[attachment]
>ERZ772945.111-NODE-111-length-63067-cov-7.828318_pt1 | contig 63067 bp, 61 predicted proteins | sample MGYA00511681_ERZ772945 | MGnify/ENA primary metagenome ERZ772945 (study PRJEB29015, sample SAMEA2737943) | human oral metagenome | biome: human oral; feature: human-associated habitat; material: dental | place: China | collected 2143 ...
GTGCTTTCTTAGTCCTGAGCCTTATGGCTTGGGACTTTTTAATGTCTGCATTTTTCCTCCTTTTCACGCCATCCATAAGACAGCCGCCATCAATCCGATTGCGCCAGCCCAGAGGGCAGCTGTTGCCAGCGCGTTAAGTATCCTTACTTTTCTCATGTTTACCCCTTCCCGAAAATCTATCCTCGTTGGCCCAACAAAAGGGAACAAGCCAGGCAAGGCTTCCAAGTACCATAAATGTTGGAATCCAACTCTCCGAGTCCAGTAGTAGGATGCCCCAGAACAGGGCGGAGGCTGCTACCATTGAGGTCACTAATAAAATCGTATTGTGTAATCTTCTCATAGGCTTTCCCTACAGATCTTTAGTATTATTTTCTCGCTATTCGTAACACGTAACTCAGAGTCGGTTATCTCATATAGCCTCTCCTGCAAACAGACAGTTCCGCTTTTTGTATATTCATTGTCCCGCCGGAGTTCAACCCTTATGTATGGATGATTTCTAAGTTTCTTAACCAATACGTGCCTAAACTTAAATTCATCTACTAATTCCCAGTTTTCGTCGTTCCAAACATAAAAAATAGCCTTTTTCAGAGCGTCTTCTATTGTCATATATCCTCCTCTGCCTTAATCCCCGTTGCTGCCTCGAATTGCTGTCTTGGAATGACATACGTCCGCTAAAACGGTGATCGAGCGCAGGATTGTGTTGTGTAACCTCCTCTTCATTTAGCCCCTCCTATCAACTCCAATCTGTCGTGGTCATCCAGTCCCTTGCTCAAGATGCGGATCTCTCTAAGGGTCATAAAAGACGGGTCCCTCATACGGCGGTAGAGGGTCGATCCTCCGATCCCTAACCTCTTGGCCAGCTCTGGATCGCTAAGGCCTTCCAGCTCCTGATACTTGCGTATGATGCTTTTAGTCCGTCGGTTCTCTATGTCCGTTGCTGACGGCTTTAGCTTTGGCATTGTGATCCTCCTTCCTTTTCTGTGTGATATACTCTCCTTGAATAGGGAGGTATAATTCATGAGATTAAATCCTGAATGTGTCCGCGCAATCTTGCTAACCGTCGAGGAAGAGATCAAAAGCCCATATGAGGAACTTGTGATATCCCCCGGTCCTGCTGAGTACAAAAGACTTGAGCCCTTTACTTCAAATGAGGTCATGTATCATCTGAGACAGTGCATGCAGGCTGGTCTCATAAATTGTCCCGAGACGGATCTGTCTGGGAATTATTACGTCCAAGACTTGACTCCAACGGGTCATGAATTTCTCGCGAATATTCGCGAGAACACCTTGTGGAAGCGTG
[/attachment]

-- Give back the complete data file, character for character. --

>ERZ772945.111-NODE-111-length-63067-cov-7.828318_pt1 | contig 63067 bp, 61 predicted proteins | sample MGYA00511681_ERZ772945 | MGnify/ENA primary metagenome ERZ772945 (study PRJEB29015, sample SAMEA2737943) | human oral metagenome | biome: human oral; feature: human-associated habitat; material: dental | place: China | collected 2143 ...
GTGCTTTCTTAGTCCTGAGCCTTATGGCTTGGGACTTTTTAATGTCTGCATTTTTCCTCCTTTTCACGCCATCCATAAGACAGCCGCCATCAATCCGATTGCGCCAGCCCAGAGGGCAGCTGTTGCCAGCGCGTTAAGTATCCTTACTTTTCTCATGTTTACCCCTTCCCGAAAATCTATCCTCGTTGGCCCAACAAAAGGGAACAAGCCAGGCAAGGCTTCCAAGTACCATAAATGTTGGAATCCAACTCTCCGAGTCCAGTAGTAGGATGCCCCAGAACAGGGCGGAGGCTGCTACCATTGAGGTCACTAATAAAATCGTATTGTGTAATCTTCTCATAGGCTTTCCCTACAGATCTTTAGTATTATTTTCTCGCTATTCGTAACACGTAACTCAGAGTCGGTTATCTCATATAGCCTCTCCTGCAAACAGACAGTTCCGCTTTTTGTATATTCATTGTCCCGCCGGAGTTCAACCCTTATGTATGGATGATTTCTAAGTTTCTTAACCAATACGTGCCTAAACTTAAATTCATCTACTAATTCCCAGTTTTCGTCGTTCCAAACATAAAAAATAGCCTTTTTCAGAGCGTCTTCTATTGTCATATATCCTCCTCTGCCTTAATCCCCGTTGCTGCCTCGAATTGCTGTCTTGGAATGACATACGTCCGCTAAAACGGTGATCGAGCGCAGGATTGTGTTGTGTAACCTCCTCTTCATTTAGCCCCTCCTATCAACTCCAATCTGTCGTGGTCATCCAGTCCCTTGCTCAAGATGCGGATCTCTCTAAGGGTCATAAAAGACGGGTCCCTCATACGGCGGTAGAGGGTCGATCCTCCGATCCCTAACCTCTTGGCCAGCTCTGGATCGCTAAGGCCTTCCAGCTCCTGATACTTGCGTATGATGCTTTTAGTCCGTCGGTTCTCTATGTCCGTTGCTGACGGCTTTAGCTTTGGCATTGTGATCCTCCTTCCTTTTCTGTGTGATATACTCTCCTTGAATAGGGAGGTATAATTCATGAGATTAAATCCTGAATGTGTCCGCGCAATCTTGCTAACCGTCGAGGAAGAGATCAAAAGCCCATATGAGGAACTTGTGATATCCCCCGGTCCTGCTGAGTACAAAAGACTTGAGCCCTTTACTTCAAATGAGGTCATGTATCATCTGAGACAGTGCATGCAGGCTGGTCTCATAAATTGTCCCGAGACGGATCTGTCTGGGAATTATTACGTCCAAGACTTGACTCCAACGGGTCATGAATTTCTCGCGAATATTCGCGAGAACACCTTGTGGAAGCGTG